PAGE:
Pat is a big fan of the other manufacturer who has the most impact on the quality of our products—Glenn Carroll of Visionary Designs. “It all starts with Glenn,” she told me as we watched Willie cutting beautiful upholstery fabric with a pair of shears. “The frames we receive from him are so well made that it makes our jobs—to produce furniture that stands out—so much easier.”
Glenn’s factory is a well-oiled machine that will likely be humming along for quite some time but the improvements he would like to make, namely machinery that is remarkably expensive, are put off year after year because the money just isn’t there. “If I could bring in the latest equipment, I believe I could entice younger workers, which would help revive the craft of woodworking here in North Carolina,” he said, noting they had recently attracted a younger worker—the only one in the mix that had not seen many years cutting, turning or sanding wood.
The fact that they have not been able to draw the younger generations to their businesses is a serious worry for both Pat and Ronald, and Glenn. This is one of the factors that make for difficult odds, as does the determination of the Asians to “dump” their furniture in the US—a term that denotes the illegal practice of selling exports to our country that are priced lower than the cost of their materials.
In Sight and On Our Minds
We see what we are doing as joining a number of other manufacturers who are bringing their convictions to bear on the situation in an effort to revive America’s once booming furniture manufacturing industry—Dessin Fournir in Kansas, Kneedler Fauchère and Rose Tarlow in California, Chaddock in North Carolina, Kindel Furniture in Michigan, and Edward Ferrell + Lewis Mittman among them.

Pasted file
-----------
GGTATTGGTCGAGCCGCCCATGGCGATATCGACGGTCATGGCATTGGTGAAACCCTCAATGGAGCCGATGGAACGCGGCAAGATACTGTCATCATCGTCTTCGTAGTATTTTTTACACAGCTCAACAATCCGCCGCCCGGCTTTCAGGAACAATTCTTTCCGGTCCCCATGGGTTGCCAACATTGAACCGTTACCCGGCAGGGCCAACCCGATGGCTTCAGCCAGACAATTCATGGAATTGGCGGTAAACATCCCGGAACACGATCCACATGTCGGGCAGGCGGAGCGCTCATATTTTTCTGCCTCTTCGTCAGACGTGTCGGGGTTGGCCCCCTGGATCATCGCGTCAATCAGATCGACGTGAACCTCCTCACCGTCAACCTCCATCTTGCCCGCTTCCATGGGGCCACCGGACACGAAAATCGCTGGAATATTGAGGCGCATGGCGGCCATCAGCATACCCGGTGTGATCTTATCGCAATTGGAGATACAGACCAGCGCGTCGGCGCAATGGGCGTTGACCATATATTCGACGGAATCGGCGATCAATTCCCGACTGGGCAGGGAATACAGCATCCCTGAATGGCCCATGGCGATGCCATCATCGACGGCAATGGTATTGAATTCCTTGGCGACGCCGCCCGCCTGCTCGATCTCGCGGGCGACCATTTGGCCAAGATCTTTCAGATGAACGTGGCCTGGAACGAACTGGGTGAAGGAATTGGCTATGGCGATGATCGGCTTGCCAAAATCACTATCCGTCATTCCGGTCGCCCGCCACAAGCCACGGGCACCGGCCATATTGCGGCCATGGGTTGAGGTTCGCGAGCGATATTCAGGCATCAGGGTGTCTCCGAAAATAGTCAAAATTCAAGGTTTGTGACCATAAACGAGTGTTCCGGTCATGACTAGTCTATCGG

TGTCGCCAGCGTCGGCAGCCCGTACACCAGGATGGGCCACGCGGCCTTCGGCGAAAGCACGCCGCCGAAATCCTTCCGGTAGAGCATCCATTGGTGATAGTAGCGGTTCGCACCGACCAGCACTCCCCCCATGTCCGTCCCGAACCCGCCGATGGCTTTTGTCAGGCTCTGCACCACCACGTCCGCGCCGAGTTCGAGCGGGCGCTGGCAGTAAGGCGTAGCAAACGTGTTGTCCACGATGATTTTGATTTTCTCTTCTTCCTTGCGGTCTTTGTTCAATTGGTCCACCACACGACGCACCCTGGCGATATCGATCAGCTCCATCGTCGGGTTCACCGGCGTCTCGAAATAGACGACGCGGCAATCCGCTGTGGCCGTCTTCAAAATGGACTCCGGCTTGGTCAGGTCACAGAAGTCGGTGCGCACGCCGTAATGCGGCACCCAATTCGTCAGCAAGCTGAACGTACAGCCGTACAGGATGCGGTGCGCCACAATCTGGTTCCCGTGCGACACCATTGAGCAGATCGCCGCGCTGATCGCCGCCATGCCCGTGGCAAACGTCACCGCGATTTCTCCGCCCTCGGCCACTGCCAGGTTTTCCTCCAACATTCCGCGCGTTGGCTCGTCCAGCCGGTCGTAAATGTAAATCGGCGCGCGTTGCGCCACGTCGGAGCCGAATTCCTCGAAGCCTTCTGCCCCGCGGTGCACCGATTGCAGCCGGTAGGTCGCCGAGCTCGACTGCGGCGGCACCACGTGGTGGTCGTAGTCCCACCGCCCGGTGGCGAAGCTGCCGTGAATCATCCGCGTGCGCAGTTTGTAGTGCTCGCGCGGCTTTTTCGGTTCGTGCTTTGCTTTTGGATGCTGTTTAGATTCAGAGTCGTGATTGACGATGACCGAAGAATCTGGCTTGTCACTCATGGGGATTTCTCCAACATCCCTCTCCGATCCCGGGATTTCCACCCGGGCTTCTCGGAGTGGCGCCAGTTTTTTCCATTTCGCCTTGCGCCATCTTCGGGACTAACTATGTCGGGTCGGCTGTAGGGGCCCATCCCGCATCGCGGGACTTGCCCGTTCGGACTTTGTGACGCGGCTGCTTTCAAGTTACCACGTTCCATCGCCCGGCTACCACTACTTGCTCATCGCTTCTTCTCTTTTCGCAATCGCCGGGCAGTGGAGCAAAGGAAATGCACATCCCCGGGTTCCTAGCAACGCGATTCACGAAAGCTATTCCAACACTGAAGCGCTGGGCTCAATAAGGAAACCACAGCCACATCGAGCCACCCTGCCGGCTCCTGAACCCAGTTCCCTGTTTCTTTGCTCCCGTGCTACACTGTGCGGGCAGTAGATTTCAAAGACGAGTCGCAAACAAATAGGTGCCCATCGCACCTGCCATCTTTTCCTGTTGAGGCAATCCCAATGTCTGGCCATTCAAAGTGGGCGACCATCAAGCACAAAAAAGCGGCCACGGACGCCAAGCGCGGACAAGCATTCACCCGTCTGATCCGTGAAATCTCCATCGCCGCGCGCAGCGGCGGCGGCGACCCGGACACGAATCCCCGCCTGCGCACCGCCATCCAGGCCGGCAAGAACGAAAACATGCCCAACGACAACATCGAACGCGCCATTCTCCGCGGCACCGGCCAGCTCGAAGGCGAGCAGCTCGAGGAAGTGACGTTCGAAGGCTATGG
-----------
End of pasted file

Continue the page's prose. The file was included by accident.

The gems we have left in the US, including Dorsett Upholstery and Visionary Designs in North Carolina, are worth saving and helping to thrive. They are so much more than statistics presented in news headlines to us. They are of our tribe, meaning they believe that a piece of furniture nurtured into being by the creative force we’ve been given is nothing less than a work of art. They are also beautiful human beings. We love seeing Pat Dorsett smiling from the Bentley in our featured image, and her and Glenn posing on our Highland Chair during our High Point event because we’ve come to know them so well over the past several months and we see their strong spirit shining through.
Here’s the thing: if even half of America’s designers and architects who are sourcing offshore would make a commitment to buying exceptional goods manufactured here at home, what a difference could be made for such talented craftspeople! If you are in favor of the tack we are taking, we would love it if you would let us know. We’re out to change the way things are done, one extraordinary piece of furniture at a time.
This post, The Secret of Success, © Bruce Andrews Design, all rights reserved. Our furniture is now available through Nandina Home in Aiken, SC; Jalan Jalan in Miami, FL; Travis & Company in ADAC in Atlanta; and the Ellouise Abbott showroom in Dallas, TX. We will soon be showing in the Ellouise Abbott showroom in Houston and in the Michael-Cleary showroom in Chicago, IL.